We need new terminology to better describe the new organization. For example, distance learning emphasizes distance. We are using technology to overcome distance, bring learners closer, enhance feedback, and provide access to the unserved. Internet technology is providing new ways for students to interface and interact with each other and with their teachers and mentors. A term related to communication and interaction would be less foreboding than distance. As technology becomes user-friendly, and as we become more dependent on that technology for information and education, our learning organizations must become more personal and responsive. How many phones are ringing and not answered? How many clients are lost because of badly designed or maintained message systems? How many requests that could be handled locally are rerouted? How many problems receive attention when it is too late? Do our operating policies reflect user needs or institutional convenience? Are our policies and procedures relevant for the year 2000? Are our staffs trained and equipped to provide a prompt and courteous response?
The old paradigm for media centers involves audiovisual and television resources and services. Resources include equipment and materials - films, videos, audio recording, and more recently, computer hardware and software. Services include duplication of printed materials, audio and videocassettes, graphics, photography, and video production. The old paradigm for the computer center is the mainframe computer and support of administrative needs such as admissions and records and payroll. The old paradigm for the library is acquisition, storage and retrieval of on-site materials such as books.
Under the new paradigm, academic computing, media services and library are integrated as a one-stop service organization. Quality of service must be as equal as possible for on-site and distant teachers and learners. Instructional resources and library materials must be digitized so they can be accessed anywhere at any time for use in virtual classrooms and other distance learning environments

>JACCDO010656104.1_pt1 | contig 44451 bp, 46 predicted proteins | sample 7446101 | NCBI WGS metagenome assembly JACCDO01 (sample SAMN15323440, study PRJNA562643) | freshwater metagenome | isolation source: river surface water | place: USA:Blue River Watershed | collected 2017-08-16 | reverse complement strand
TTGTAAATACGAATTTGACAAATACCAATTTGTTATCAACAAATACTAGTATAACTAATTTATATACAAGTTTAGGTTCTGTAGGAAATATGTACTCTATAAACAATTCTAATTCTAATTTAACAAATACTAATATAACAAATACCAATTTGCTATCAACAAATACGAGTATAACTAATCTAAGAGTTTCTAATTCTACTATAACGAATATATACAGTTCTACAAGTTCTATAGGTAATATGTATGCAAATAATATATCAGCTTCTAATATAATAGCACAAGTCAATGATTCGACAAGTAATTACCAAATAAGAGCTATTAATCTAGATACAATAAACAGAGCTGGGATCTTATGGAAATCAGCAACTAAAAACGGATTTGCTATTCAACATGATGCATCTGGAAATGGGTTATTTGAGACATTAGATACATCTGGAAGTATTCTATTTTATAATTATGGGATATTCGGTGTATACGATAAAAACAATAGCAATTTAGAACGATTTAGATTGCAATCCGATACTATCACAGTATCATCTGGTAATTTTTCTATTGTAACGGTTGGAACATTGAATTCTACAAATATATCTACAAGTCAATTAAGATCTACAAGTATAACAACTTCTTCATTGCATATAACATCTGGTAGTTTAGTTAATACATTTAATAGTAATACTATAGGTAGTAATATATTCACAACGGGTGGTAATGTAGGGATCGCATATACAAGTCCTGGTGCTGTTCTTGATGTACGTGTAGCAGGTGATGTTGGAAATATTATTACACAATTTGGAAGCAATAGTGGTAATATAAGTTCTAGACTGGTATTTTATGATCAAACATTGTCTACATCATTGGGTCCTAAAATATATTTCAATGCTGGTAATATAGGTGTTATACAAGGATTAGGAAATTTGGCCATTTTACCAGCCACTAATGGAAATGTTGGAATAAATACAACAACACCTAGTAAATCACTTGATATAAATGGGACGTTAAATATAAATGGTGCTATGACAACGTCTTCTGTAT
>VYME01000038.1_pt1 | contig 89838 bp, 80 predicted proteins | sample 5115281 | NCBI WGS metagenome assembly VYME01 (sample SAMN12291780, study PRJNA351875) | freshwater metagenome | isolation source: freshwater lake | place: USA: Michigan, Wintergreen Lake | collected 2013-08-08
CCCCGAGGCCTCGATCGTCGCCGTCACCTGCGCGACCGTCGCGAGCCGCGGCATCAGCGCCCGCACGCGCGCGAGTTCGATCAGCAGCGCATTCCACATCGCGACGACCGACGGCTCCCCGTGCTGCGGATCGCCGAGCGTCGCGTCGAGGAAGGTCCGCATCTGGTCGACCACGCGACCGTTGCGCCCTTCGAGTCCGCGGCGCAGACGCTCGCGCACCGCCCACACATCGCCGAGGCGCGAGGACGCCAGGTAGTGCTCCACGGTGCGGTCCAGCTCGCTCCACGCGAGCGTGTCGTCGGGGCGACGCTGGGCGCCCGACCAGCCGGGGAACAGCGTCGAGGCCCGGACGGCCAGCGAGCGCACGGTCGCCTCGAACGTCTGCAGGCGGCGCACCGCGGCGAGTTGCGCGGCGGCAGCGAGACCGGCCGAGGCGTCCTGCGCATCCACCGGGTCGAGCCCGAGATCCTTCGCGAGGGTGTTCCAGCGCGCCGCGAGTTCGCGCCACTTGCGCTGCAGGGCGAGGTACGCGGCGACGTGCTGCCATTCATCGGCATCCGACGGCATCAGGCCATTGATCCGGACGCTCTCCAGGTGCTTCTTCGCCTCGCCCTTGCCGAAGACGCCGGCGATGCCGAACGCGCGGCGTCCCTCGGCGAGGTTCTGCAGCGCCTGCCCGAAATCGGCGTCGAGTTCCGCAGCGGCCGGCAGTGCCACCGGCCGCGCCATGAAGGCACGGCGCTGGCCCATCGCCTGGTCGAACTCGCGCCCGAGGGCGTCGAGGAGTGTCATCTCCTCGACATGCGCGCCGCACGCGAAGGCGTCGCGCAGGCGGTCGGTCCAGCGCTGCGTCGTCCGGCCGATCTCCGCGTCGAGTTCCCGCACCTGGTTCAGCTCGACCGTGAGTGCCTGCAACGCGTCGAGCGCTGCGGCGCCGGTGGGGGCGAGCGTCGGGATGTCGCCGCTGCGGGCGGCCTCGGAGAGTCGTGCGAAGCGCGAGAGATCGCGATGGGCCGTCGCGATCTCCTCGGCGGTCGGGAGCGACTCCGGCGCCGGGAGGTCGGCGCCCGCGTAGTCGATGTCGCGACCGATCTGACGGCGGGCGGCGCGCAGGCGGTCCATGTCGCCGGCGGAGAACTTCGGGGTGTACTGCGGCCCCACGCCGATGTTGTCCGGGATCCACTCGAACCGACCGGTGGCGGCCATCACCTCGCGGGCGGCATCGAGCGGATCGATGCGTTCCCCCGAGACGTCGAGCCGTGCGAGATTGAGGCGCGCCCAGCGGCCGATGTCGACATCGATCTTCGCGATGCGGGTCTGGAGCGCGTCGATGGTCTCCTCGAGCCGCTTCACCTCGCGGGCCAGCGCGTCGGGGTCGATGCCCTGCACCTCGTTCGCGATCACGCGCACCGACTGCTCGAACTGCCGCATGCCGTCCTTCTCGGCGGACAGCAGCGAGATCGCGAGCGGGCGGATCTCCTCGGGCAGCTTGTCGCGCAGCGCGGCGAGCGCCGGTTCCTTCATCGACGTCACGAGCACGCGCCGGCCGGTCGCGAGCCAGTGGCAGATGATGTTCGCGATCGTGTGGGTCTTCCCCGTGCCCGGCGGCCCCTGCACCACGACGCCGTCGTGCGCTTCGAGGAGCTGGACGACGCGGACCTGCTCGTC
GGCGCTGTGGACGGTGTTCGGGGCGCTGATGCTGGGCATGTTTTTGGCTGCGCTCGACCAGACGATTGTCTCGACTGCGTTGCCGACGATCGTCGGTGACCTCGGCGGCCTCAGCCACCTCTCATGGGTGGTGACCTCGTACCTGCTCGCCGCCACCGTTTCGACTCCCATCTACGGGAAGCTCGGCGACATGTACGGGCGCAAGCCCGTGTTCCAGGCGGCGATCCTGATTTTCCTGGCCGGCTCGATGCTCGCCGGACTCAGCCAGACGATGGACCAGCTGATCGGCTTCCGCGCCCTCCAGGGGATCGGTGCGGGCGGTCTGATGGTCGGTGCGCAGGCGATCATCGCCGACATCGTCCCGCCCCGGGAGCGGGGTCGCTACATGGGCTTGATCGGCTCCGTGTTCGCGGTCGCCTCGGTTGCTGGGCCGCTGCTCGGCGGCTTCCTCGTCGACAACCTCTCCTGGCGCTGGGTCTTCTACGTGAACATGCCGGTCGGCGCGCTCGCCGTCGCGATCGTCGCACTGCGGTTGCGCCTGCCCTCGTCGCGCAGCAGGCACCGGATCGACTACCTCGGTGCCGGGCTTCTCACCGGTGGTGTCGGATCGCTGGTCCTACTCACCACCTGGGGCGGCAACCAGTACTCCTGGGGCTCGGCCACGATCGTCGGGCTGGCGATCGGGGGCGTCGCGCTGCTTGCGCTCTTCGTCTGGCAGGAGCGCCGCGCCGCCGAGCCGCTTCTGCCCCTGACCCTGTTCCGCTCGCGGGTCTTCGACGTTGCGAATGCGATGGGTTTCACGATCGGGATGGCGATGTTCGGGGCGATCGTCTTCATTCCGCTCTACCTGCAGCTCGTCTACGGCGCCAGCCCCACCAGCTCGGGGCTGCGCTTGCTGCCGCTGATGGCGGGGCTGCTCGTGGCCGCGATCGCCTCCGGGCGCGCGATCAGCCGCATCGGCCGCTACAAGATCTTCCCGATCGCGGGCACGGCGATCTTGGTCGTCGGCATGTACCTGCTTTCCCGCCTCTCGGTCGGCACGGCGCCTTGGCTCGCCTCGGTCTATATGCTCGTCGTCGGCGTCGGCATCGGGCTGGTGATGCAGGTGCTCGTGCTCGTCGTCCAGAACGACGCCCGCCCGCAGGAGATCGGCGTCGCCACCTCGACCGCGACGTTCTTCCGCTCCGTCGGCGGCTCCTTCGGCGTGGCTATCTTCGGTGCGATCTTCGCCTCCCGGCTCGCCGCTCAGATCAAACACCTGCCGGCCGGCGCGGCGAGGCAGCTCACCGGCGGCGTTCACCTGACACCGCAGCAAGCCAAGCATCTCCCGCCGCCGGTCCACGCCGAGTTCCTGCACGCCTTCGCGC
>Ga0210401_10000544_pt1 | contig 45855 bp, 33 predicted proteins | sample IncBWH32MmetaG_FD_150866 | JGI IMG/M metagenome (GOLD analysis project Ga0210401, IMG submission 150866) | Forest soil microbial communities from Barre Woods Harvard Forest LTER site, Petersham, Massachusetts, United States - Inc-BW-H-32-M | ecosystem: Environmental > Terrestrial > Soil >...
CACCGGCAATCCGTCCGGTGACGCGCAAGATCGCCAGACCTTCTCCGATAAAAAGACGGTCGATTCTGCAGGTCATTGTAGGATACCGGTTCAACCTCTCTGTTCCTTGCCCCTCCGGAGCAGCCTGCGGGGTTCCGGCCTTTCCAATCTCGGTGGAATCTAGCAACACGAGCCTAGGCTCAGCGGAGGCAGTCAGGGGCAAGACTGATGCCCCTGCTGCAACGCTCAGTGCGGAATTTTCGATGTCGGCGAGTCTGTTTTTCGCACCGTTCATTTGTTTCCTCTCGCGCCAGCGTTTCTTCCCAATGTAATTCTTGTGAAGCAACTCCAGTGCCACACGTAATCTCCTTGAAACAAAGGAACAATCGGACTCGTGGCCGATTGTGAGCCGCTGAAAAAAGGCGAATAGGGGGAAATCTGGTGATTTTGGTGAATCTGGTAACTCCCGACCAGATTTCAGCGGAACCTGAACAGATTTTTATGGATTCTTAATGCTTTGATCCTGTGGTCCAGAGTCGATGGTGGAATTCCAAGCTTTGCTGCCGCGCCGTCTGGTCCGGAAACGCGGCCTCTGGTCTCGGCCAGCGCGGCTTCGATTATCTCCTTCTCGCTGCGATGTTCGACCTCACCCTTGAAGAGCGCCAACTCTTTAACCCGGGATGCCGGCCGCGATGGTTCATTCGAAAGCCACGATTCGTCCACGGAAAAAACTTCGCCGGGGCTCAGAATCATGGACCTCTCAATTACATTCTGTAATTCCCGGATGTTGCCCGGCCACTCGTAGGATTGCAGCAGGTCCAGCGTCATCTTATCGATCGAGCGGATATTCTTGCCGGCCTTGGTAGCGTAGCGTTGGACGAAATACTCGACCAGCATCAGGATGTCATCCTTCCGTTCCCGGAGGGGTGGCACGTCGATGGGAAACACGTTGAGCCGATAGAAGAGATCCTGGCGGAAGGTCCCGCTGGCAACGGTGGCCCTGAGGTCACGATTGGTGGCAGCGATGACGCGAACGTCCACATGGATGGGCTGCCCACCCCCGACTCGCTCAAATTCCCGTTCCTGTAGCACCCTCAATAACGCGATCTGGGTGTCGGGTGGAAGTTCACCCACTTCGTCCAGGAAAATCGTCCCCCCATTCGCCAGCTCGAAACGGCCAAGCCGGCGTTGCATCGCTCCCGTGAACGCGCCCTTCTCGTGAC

The new paradigm integrates academic departments and service units to focus on the teaching and learning mission of the university. This requires the blurring of political and territorial barriers that defined past battlegrounds and make way for updating infrastructure, operating policies, and procedures.
The power to change teaching and learning resides in the ranks of teachers and faculty. It is important to collaborate with teacher unions and faculty groups such as the Institute for Teaching and Learning, the Improvement of Teaching committee, and the Faculty Senate. At one local university, a Million Dollar allocation for faculty training was opposed because there was no faculty involvement in planning.
Technicians, artists and production personnel must be dedicated to the instructional mission and responsive to teaching and learning needs of teachers and students. Are timelines, procedures, and instructional support acceptable? Are faculty empowered to prototype lessons and test them in their classes? Are their prototypes used to guide production personnel? Is there an efficient and relevant response to professionalizing lesson materials for classroom, laboratory use, and distance learning?
The following is a plan for faculty support for the new millennium:
A committee of faculty innovators and early adopters is setup to guide priorities, policies, and procedures for the newly integrated resource units for instruction. These units collaborate to seamlessly supply four levels of technology - physical materials including print, slides and videocassettes; electronic media such as satellite, ITFS, broadcast and cable television; communication media such as telephones, two-way video, cable, and computer networks; and computer technologies for faculty offices, classrooms, laboratories, dormitories, and remote learning sites including software licenses, maintenance contracts, classrooms services, the Intranet and the World Wide Web.